Owning a dog can take a huge bite out of your budget — as some new pandemic pooch parents are discovering.
Springfield, Ore. behavioral specialist Angel Matthews was one of many Americans who brought home a puppy this spring, as sheltering in place and working remotely to stop the spread of the coronavirus — or, in Matthews’ case, getting furloughed — gave many people who would otherwise be away at work all day the chance to care for a pet at home.
But her coonhound/chow mix Cookie has been more expensive than she expected: neutering and vaccinations alone ran up more than $700, she told MarketWatch. “The prices are higher significantly due to the pandemic,” she said, perhaps because veterinarians are seeing a boom in business. Still, she feels Cookie’s health and companionship is priceless. “I have a great dog by my side,” she said. And as she previously shared, “We needed each other in this crazy mess.”
Matthews is not alone: Animal rescues and shelters have seen a spike in people fostering and adopting dogs and cats during the pandemic. The Society for the Prevention of Cruelty to Animals Los Angeles told the Washington Post that adoptions were double their usual rate in late June, with 10 to 13 a day. On the East Coast, one in four people who began fostering pooches “temporarily” from the Animal Care Centers of NYC at the beginning of the pandemic had adopted them permanently by late June; usually, only one in 10 opt to turn their foster home into a forever home. The ACC of NYC told MarketWatch in March that it had received more than 5,000 applications to foster pets in just a couple of weeks.
But what new pet parents might not realize is just how much scratch it takes to keep a pup. The annual cost can range from $650 to $2,115, on average, according to new Rover.com report released on National Dog Day on Wednesday. That comes to $54 to $176 a month.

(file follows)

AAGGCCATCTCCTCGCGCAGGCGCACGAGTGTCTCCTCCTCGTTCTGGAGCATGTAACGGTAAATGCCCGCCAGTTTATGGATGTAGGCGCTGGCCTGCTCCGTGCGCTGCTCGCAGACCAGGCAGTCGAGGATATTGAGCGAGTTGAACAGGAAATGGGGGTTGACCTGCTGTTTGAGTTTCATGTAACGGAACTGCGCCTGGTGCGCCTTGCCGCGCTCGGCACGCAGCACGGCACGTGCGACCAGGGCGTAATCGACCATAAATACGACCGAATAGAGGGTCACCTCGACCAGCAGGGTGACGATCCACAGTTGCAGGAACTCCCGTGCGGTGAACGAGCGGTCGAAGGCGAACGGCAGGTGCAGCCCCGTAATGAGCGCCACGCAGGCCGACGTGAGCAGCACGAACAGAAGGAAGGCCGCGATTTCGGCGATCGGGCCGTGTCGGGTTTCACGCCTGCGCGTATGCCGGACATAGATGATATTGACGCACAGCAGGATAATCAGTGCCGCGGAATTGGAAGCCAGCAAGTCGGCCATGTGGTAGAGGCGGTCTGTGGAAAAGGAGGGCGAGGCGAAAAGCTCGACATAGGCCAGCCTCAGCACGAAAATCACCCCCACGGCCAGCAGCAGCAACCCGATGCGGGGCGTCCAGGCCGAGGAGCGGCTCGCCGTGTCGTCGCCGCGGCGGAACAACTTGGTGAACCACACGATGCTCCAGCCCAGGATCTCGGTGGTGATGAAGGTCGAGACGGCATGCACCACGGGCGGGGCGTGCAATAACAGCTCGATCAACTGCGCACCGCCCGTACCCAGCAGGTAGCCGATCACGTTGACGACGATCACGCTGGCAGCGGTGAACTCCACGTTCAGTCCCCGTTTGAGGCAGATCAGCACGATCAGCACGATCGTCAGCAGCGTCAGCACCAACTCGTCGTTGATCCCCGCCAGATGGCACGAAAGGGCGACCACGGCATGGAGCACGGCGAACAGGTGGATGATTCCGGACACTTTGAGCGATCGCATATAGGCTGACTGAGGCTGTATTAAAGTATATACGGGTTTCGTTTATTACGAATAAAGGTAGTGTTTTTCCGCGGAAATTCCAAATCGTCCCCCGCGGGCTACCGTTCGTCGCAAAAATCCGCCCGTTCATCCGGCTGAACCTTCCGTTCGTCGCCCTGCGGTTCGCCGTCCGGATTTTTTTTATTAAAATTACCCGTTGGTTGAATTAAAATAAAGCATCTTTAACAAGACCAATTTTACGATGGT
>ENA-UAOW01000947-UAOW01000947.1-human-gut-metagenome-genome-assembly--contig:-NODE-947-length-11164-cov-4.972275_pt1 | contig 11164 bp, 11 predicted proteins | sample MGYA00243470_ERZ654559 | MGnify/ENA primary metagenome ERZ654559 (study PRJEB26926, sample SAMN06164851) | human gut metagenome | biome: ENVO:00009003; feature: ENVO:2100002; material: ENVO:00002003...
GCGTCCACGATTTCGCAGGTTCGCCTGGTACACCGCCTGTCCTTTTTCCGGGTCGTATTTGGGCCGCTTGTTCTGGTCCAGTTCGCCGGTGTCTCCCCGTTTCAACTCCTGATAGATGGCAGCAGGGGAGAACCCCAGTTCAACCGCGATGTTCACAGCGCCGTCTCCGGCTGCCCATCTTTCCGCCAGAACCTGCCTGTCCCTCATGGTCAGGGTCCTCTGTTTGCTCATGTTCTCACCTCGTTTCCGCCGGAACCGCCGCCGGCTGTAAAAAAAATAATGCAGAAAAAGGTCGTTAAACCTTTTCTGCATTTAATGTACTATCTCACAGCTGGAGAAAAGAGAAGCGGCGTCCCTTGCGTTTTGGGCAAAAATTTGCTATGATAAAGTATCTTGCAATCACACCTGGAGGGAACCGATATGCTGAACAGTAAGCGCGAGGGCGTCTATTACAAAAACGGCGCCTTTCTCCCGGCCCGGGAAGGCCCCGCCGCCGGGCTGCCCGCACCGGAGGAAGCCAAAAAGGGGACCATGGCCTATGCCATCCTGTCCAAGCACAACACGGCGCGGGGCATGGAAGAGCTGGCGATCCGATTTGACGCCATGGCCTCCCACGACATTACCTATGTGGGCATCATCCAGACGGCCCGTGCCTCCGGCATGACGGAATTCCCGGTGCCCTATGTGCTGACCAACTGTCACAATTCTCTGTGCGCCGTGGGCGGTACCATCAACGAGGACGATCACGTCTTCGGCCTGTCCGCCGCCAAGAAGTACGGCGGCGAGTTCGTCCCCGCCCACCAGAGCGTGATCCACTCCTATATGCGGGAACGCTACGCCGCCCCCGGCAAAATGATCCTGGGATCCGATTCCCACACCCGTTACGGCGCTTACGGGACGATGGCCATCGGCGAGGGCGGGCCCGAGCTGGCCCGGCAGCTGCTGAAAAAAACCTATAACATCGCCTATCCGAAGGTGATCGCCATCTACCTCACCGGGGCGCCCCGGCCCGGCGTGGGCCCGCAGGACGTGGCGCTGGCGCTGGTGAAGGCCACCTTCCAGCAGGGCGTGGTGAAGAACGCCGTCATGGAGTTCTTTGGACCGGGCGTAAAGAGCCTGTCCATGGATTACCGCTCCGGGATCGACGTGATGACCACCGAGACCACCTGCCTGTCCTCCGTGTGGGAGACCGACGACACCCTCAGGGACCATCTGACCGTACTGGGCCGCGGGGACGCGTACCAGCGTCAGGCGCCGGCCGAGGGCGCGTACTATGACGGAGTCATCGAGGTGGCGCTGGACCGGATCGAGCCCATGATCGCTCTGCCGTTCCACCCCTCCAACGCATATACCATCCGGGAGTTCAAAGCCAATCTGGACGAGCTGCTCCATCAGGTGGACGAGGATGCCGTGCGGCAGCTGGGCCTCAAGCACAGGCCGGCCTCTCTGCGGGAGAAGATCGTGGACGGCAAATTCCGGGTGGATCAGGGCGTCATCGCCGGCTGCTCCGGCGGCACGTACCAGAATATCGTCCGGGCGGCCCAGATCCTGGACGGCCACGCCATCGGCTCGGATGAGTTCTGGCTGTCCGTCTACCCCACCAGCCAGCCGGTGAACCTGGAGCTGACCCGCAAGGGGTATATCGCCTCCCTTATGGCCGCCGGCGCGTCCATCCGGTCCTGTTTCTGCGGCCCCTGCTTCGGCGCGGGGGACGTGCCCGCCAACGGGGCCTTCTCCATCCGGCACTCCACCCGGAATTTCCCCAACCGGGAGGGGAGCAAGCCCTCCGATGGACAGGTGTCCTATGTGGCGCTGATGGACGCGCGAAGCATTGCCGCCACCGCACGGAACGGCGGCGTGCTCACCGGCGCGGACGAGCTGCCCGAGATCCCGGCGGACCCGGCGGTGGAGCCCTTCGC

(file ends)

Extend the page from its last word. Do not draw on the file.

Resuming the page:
Yet almost half of pet parents (47%) in the new survey admitted that they spend closer to $3,400 on their dogs each year. That’s probably because most dog owners in the survey (58%) said that they still don’t have a designated budget for their four-legged friend, so it’s easy for expenses to add up.
These costs include food ($200 to $1,000 a year, according to Rover.com data), routine vet visits ($210), flea and tick prevention (up to $200) and poop bags (up to $60.) And this doesn’t include additional expenses such as emergency vet bills (which can reach $1,500 a year or more), dog training ($90 per session) and pet insurance (up to $1,800 a year.)
And bringing home a pandemic puppy, or becoming a dog owner for the first time, comes with its own bundle of bills, Rover.com notes, such as adoption fees ($50 to $500, although this sometimes includes getting the pup spayed or neutered); vaccinations ($75 to $100); a crate ($30 to $150); and puppy house training pads ($10 to $50.)
Clearly there is a wide range in what you can spend on a pet, which can depend on the size and breed of the dog, as well as one’s own lifestyle. (Like the people spending thousands on puppy concierge services to find the perfect dog, for example.) Indeed, just under one-third of surveyed dog owners told Rover.com that they budget $100 or less on pet expenses for their pup each month, and the most budget-minded participants in the survey were able to keep their overall costs under $1,000 per year, using hacks like making their own pet toys or switching to cheaper dog food.
But many folks have a soft spot when it comes to doting on man’s best friend. The American Pet Products Association has reported a steady increase in what people are spending on their dogs over the last few years. Americans dropped $95.7 billion on their pets in 2019, including $36.9 billion on food and treats. The APPA anticipates that people will still spend $99 billion on their dogs this year, even if the pandemic is putting a pinch on many people’s budgets as millions of Americans remain out of work. Indeed, even though Gen X pet owners, in particular, told the APPA that they are worried about the expense of having pets during COVID-19, a higher percentage of them also said that they actually spent more money on their pet in the past month.